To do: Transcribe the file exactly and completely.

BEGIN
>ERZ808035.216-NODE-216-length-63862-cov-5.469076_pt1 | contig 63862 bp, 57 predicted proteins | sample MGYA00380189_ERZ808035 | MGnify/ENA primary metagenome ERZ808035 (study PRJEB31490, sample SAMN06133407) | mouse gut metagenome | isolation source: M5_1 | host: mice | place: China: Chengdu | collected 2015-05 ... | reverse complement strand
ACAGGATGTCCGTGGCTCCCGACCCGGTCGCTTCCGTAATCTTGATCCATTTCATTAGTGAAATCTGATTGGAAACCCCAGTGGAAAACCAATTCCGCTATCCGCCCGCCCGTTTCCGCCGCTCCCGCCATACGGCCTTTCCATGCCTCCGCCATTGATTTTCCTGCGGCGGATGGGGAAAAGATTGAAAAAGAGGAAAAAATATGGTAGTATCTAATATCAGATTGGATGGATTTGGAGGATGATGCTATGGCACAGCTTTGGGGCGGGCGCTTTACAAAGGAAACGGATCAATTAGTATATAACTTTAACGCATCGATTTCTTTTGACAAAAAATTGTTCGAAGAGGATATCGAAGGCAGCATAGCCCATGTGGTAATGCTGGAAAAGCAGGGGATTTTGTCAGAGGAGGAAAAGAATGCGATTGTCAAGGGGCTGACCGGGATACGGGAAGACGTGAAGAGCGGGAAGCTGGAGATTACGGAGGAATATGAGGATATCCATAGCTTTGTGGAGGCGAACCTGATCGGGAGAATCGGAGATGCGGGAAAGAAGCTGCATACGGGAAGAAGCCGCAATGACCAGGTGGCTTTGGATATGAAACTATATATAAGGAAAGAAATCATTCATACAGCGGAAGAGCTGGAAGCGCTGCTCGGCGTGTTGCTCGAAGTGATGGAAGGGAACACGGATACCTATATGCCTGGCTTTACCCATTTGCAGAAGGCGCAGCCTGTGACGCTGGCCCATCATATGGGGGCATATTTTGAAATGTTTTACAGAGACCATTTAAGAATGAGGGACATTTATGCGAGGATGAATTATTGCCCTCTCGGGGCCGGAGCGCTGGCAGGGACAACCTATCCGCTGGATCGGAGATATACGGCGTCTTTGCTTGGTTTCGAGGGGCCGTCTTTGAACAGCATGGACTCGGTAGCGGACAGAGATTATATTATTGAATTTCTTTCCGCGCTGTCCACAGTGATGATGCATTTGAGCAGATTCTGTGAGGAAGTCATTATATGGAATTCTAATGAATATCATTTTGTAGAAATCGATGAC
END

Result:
>ERZ808035.216-NODE-216-length-63862-cov-5.469076_pt1 | contig 63862 bp, 57 predicted proteins | sample MGYA00380189_ERZ808035 | MGnify/ENA primary metagenome ERZ808035 (study PRJEB31490, sample SAMN06133407) | mouse gut metagenome | isolation source: M5_1 | host: mice | place: China: Chengdu | collected 2015-05 ... | reverse complement strand
ACAGGATGTCCGTGGCTCCCGACCCGGTCGCTTCCGTAATCTTGATCCATTTCATTAGTGAAATCTGATTGGAAACCCCAGTGGAAAACCAATTCCGCTATCCGCCCGCCCGTTTCCGCCGCTCCCGCCATACGGCCTTTCCATGCCTCCGCCATTGATTTTCCTGCGGCGGATGGGGAAAAGATTGAAAAAGAGGAAAAAATATGGTAGTATCTAATATCAGATTGGATGGATTTGGAGGATGATGCTATGGCACAGCTTTGGGGCGGGCGCTTTACAAAGGAAACGGATCAATTAGTATATAACTTTAACGCATCGATTTCTTTTGACAAAAAATTGTTCGAAGAGGATATCGAAGGCAGCATAGCCCATGTGGTAATGCTGGAAAAGCAGGGGATTTTGTCAGAGGAGGAAAAGAATGCGATTGTCAAGGGGCTGACCGGGATACGGGAAGACGTGAAGAGCGGGAAGCTGGAGATTACGGAGGAATATGAGGATATCCATAGCTTTGTGGAGGCGAACCTGATCGGGAGAATCGGAGATGCGGGAAAGAAGCTGCATACGGGAAGAAGCCGCAATGACCAGGTGGCTTTGGATATGAAACTATATATAAGGAAAGAAATCATTCATACAGCGGAAGAGCTGGAAGCGCTGCTCGGCGTGTTGCTCGAAGTGATGGAAGGGAACACGGATACCTATATGCCTGGCTTTACCCATTTGCAGAAGGCGCAGCCTGTGACGCTGGCCCATCATATGGGGGCATATTTTGAAATGTTTTACAGAGACCATTTAAGAATGAGGGACATTTATGCGAGGATGAATTATTGCCCTCTCGGGGCCGGAGCGCTGGCAGGGACAACCTATCCGCTGGATCGGAGATATACGGCGTCTTTGCTTGGTTTCGAGGGGCCGTCTTTGAACAGCATGGACTCGGTAGCGGACAGAGATTATATTATTGAATTTCTTTCCGCGCTGTCCACAGTGATGATGCATTTGAGCAGATTCTGTGAGGAAGTCATTATATGGAATTCTAATGAATATCATTTTGTAGAAATCGATGAC